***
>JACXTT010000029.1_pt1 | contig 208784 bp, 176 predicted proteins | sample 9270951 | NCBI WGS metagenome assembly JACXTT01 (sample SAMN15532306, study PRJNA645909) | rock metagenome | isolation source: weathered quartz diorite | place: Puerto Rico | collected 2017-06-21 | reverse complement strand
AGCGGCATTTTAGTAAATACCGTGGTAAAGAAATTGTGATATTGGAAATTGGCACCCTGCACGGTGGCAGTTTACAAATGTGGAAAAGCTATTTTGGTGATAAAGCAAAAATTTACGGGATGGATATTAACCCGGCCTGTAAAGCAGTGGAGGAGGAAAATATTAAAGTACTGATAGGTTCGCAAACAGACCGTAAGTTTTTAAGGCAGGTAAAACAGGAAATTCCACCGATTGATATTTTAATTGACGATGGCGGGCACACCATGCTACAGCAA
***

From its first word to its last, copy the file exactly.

>JACXTT010000029.1_pt1 | contig 208784 bp, 176 predicted proteins | sample 9270951 | NCBI WGS metagenome assembly JACXTT01 (sample SAMN15532306, study PRJNA645909) | rock metagenome | isolation source: weathered quartz diorite | place: Puerto Rico | collected 2017-06-21 | reverse complement strand
AGCGGCATTTTAGTAAATACCGTGGTAAAGAAATTGTGATATTGGAAATTGGCACCCTGCACGGTGGCAGTTTACAAATGTGGAAAAGCTATTTTGGTGATAAAGCAAAAATTTACGGGATGGATATTAACCCGGCCTGTAAAGCAGTGGAGGAGGAAAATATTAAAGTACTGATAGGTTCGCAAACAGACCGTAAGTTTTTAAGGCAGGTAAAACAGGAAATTCCACCGATTGATATTTTAATTGACGATGGCGGGCACACCATGCTACAGCAA